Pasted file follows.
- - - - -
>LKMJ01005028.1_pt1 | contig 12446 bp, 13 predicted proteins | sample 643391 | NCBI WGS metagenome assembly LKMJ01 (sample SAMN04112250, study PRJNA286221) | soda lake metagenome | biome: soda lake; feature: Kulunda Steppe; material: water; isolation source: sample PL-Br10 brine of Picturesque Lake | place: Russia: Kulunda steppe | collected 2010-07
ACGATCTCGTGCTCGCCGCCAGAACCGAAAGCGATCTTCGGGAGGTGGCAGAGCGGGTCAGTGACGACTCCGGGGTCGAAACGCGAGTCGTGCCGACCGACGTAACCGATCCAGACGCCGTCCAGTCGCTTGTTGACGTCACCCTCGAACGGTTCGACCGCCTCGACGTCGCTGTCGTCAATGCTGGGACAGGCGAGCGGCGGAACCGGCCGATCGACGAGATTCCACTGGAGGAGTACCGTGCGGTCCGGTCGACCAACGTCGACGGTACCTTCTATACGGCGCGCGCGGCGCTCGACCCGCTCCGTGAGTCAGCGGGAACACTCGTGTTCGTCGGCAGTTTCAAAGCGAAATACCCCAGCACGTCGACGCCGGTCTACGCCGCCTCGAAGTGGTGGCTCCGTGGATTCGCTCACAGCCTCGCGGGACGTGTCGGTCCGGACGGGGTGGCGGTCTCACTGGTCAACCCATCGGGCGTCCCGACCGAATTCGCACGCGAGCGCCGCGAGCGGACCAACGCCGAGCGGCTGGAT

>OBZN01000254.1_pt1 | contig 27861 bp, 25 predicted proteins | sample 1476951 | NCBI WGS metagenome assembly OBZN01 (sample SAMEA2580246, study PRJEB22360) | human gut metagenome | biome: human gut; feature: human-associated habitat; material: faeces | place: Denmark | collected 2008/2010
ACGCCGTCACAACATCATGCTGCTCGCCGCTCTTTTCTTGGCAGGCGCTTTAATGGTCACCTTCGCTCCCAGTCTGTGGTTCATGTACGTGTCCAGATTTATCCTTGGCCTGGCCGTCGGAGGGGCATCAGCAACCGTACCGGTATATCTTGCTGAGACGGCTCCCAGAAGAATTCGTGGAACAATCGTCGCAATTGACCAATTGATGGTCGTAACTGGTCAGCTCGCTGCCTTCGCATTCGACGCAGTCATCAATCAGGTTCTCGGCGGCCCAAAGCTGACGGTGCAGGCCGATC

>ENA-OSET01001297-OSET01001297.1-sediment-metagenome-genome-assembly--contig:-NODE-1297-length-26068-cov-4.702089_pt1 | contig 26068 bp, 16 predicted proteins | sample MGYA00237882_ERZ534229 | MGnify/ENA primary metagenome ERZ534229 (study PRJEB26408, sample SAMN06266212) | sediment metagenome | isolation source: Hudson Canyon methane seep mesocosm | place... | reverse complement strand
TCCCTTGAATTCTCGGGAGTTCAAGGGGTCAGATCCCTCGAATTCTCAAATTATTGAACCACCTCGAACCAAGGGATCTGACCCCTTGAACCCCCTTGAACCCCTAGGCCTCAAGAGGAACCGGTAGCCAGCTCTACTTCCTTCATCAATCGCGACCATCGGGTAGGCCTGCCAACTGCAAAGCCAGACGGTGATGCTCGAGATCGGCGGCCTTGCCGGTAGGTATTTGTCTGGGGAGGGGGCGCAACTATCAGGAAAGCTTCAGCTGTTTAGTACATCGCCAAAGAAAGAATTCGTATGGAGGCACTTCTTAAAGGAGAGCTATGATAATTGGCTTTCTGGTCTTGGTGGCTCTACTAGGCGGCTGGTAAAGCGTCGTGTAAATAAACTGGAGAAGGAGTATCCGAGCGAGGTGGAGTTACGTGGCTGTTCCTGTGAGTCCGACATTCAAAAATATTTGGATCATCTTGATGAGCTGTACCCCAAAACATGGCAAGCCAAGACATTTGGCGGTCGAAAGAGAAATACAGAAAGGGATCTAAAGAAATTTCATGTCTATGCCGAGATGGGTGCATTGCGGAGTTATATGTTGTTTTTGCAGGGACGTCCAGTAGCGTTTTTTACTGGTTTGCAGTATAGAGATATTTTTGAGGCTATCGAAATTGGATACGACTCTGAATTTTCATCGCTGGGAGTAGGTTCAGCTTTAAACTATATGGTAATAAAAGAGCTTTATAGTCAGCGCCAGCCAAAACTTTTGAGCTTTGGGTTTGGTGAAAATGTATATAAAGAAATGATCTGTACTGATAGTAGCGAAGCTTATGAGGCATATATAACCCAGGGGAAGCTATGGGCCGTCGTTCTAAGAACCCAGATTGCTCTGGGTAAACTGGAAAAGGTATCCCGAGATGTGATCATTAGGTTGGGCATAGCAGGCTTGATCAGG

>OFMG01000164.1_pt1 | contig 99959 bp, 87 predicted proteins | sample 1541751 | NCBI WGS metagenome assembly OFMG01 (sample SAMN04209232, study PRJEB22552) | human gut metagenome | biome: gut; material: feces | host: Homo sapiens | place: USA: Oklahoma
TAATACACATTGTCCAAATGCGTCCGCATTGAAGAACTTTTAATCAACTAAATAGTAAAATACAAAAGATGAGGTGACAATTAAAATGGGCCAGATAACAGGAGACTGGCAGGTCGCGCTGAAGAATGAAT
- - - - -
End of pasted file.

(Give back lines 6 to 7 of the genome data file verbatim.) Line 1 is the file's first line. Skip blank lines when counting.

TCCCTTGAATTCTCGGGAGTTCAAGGGGTCAGATCCCTCGAATTCTCAAATTATTGAACCACCTCGAACCAAGGGATCTGACCCCTTGAACCCCCTTGAACCCCTAGGCCTCAAGAGGAACCGGTAGCCAGCTCTACTTCCTTCATCAATCGCGACCATCGGGTAGGCCTGCCAACTGCAAAGCCAGACGGTGATGCTCGAGATCGGCGGCCTTGCCGGTAGGTATTTGTCTGGGGAGGGGGCGCAACTATCAGGAAAGCTTCAGCTGTTTAGTACATCGCCAAAGAAAGAATTCGTATGGAGGCACTTCTTAAAGGAGAGCTATGATAATTGGCTTTCTGGTCTTGGTGGCTCTACTAGGCGGCTGGTAAAGCGTCGTGTAAATAAACTGGAGAAGGAGTATCCGAGCGAGGTGGAGTTACGTGGCTGTTCCTGTGAGTCCGACATTCAAAAATATTTGGATCATCTTGATGAGCTGTACCCCAAAACATGGCAAGCCAAGACATTTGGCGGTCGAAAGAGAAATACAGAAAGGGATCTAAAGAAATTTCATGTCTATGCCGAGATGGGTGCATTGCGGAGTTATATGTTGTTTTTGCAGGGACGTCCAGTAGCGTTTTTTACTGGTTTGCAGTATAGAGATATTTTTGAGGCTATCGAAATTGGATACGACTCTGAATTTTCATCGCTGGGAGTAGGTTCAGCTTTAAACTATATGGTAATAAAAGAGCTTTATAGTCAGCGCCAGCCAAAACTTTTGAGCTTTGGGTTTGGTGAAAATGTATATAAAGAAATGATCTGTACTGATAGTAGCGAAGCTTATGAGGCATATATAACCCAGGGGAAGCTATGGGCCGTCGTTCTAAGAACCCAGATTGCTCTGGGTAAACTGGAAAAGGTATCCCGAGATGTGATCATTAGGTTGGGCATAGCAGGCTTGATCAGG

>OFMG01000164.1_pt1 | contig 99959 bp, 87 predicted proteins | sample 1541751 | NCBI WGS metagenome assembly OFMG01 (sample SAMN04209232, study PRJEB22552) | human gut metagenome | biome: gut; material: feces | host: Homo sapiens | place: USA: Oklahoma